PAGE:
Spring is a mythical season in Jackson Hole. You hear stories about it from friends and old-timers who talk of the year when the grass was green and the flowers bloomed in April. In your heart you know it happens, but on days like today when you wake up to a fresh coating of snow, your heart sinks and you covet the glorious Spring days everyone else is enjoying around the country.
We know there is hope. We also know Mother Nature has a habit of keeping us in “mud-season” and then, with the flip of a switch, the next day you wake up to 70-degree temperatures and summer has arrived!
A few weeks ago we left the gates of the castle and took a road trip to Idaho to find Spring. The good news is we found it in Boise while visiting John’s sister. However, along the way through Salmon, Stanley and Sun Valley, the snow was still blanketing the hills and mountains. Despite waking up to a coating of snow on our tent our first morning, fun and fishing were still accomplished, and as always, gourmet camp cooking was a requirement.
I had never traveled through the Sawtooth mountains and have to admit my jaw dropped at the stunning beauty. Let’s face it, I am more than biased Jackson Hole with the Grand Teton Range is one of the most beautiful places on earth, but I have to give credit to those Idaho mountains. Wow.
Upon arriving in Boise, lush green grass awaited us, along with tulips, daffodils, flox and cherry blossoms. The warm sunshine was welcome medicine after a cold winter and too many gray Spring days. I felt like a kid laying down on the lawn and just enjoying the welcome smells and sensations of the grass.
Returning to Jackson is always wonderful, snow and all, and we tried to keep our thoughts positive. The allusive Spring will arrive, if only for few days before Summer makes its entrance.
On Easter Sunday I pulled out my camera which had acquired too much dust over the winter and decided to go for a drive and see what I could find to shoot. It was a glorious afternoon to take it all in.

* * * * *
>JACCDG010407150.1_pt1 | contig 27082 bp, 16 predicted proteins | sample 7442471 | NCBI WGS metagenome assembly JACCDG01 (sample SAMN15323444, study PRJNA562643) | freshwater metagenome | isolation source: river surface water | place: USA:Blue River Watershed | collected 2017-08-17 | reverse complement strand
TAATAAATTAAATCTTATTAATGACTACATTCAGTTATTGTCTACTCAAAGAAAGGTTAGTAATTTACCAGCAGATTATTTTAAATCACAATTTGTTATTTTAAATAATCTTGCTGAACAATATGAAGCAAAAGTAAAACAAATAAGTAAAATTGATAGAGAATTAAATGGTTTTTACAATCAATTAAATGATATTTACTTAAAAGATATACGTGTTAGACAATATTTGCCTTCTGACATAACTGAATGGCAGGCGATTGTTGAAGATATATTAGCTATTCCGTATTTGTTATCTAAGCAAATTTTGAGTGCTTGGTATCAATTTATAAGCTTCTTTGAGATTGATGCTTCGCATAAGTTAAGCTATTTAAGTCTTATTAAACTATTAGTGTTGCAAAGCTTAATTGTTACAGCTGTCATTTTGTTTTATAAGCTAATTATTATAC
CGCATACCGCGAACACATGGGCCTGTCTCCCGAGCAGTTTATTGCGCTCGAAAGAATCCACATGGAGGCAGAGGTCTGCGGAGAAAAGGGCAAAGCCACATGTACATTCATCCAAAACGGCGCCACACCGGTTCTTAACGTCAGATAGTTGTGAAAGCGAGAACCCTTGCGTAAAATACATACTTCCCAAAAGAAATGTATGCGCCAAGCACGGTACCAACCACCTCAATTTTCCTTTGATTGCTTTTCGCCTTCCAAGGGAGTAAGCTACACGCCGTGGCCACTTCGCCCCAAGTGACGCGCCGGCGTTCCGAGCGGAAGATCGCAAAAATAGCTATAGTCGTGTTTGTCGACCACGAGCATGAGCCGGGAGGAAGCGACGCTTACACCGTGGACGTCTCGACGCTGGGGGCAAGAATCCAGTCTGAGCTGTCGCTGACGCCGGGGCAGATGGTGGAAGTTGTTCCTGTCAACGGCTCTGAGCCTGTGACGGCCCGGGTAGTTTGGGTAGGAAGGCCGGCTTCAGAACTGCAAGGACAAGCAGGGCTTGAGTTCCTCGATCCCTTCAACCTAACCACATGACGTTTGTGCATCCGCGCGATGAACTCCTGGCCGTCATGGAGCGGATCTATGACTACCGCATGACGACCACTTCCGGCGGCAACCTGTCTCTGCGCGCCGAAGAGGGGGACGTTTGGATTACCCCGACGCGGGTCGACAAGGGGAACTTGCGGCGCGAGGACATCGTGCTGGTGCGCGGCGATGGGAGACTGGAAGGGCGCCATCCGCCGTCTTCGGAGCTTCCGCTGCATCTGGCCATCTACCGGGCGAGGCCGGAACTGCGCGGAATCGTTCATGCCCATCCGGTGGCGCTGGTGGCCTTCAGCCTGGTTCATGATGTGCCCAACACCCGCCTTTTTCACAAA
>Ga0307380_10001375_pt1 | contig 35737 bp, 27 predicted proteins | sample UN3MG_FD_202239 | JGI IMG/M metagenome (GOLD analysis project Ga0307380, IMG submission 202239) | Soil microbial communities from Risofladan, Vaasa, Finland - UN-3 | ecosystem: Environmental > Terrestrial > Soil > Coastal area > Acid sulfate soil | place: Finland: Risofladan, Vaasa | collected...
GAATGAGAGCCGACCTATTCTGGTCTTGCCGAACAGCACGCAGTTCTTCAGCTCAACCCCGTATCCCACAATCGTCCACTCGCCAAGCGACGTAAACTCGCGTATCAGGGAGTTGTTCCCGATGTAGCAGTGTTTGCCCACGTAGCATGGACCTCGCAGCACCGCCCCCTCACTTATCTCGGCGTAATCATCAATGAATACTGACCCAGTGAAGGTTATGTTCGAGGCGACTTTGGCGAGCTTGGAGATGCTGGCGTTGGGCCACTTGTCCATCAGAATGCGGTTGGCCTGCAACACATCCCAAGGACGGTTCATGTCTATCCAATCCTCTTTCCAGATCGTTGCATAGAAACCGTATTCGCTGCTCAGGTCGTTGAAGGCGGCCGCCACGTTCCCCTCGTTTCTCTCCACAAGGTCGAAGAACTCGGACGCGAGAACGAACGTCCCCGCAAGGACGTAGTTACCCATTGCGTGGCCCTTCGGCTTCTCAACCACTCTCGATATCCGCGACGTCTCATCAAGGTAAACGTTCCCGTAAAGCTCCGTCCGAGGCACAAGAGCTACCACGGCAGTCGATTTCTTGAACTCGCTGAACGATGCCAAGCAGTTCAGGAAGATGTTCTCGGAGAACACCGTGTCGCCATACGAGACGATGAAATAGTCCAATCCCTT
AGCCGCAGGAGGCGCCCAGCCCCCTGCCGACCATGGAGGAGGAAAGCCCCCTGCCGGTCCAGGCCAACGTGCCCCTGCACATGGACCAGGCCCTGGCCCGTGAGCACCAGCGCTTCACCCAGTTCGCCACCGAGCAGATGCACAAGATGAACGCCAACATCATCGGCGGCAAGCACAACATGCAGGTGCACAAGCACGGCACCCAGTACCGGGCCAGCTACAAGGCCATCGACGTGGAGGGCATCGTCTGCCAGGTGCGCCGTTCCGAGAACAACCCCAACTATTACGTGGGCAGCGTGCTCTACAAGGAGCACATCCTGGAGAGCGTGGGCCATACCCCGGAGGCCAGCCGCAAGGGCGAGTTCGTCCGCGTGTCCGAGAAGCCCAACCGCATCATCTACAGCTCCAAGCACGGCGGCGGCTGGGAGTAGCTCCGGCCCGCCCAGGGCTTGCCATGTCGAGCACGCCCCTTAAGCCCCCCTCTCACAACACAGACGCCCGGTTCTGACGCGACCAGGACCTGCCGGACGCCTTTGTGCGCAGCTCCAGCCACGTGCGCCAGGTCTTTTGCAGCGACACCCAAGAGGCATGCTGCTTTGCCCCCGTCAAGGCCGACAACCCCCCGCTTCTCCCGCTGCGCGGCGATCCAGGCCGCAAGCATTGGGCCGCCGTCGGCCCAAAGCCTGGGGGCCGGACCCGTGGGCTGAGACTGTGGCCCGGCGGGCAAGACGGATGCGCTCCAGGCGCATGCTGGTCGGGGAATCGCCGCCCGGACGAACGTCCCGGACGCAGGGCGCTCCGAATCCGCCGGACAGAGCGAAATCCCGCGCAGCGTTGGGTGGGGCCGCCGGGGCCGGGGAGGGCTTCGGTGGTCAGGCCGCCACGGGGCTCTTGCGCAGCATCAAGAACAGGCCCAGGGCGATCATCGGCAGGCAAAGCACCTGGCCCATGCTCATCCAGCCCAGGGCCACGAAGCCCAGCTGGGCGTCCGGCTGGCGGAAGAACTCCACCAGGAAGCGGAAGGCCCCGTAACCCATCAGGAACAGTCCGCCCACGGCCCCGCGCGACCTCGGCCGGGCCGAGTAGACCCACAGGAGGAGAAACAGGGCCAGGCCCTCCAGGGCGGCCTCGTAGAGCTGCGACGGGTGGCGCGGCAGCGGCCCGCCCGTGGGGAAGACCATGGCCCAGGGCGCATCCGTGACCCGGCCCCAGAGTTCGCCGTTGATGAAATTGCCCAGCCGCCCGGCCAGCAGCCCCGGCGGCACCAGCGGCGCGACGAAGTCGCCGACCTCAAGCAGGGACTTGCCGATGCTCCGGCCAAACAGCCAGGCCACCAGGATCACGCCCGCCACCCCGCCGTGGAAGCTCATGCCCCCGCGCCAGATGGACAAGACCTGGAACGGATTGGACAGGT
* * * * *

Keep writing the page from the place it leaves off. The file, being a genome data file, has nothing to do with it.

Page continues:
First on my target list was the Kelly Road where you almost always can find wildlife. Sure enough, hundreds of elk were making their way off the National Elk Refuge and back into the mountains. Then, as I came around the corner, the bison had returned to their grazing grounds. The large, impressive animals lumbered and posed for the paparazzi who lined roads. Of course, there is always the jerk who goes speeding by and not only scares the animals but everyone else. Seriously, grow up!
Further up the road, and unfortunately too far away to get a shot, I counted 12 moose. Rarely do you see that many moose gathered together, but sometimes in the Spring I have seen this happen and it’s amazing.
But then, I saw it – Spring in its ultimate form. Two buffalo were off standing alone while the rest of the herd was on the other side of the road. When I looked closer, I saw something on the ground next to one of the cows. I quickly dug for the binoculars and yes, a FRESHLY born baby bison! Mom was cleaning the little one and was more than a little wobbly on her own legs. I quickly looked over to the other bison and sure enough, a calf was laying beside her as well, but a few hours older.
Growing up on a farm, one of the coolest experiences was watching the birth of a baby animal. You may wrinkle your nose, but seriously, it is incredible. We would always keep an eye on things just to make sure nothing went wrong, but it was a thrill to see within the hour, these little ones start to get their legs under them.
I waited for a good bit hoping I would get to see these calves take their first steps, but they decided on a nice long nap. As I pulled away, almost on cue, the rest of the herd began to cross the road and join the cows. The team circled up, ready to protect their newest members throughout the evening from predators who would undoubtedly be checking in.
Spring in Jackson Hole requires patience. During those times when the gray skies and damp, dreary days get the best of you, it is important to pause. Pause and remember the incredible winter of skiing and other winter activities you just enjoyed. Then remind yourself this too shall pass, and before long, the green grass will return, the lupine and balsamroot will bloom and you will be enjoying majestic views of Grand Teton National Park from trails, valleys and lakes which will unwrap like a welcome present in a few weeks.
Spring, it may be mythical, but it is a time of rebirth that is simply magical.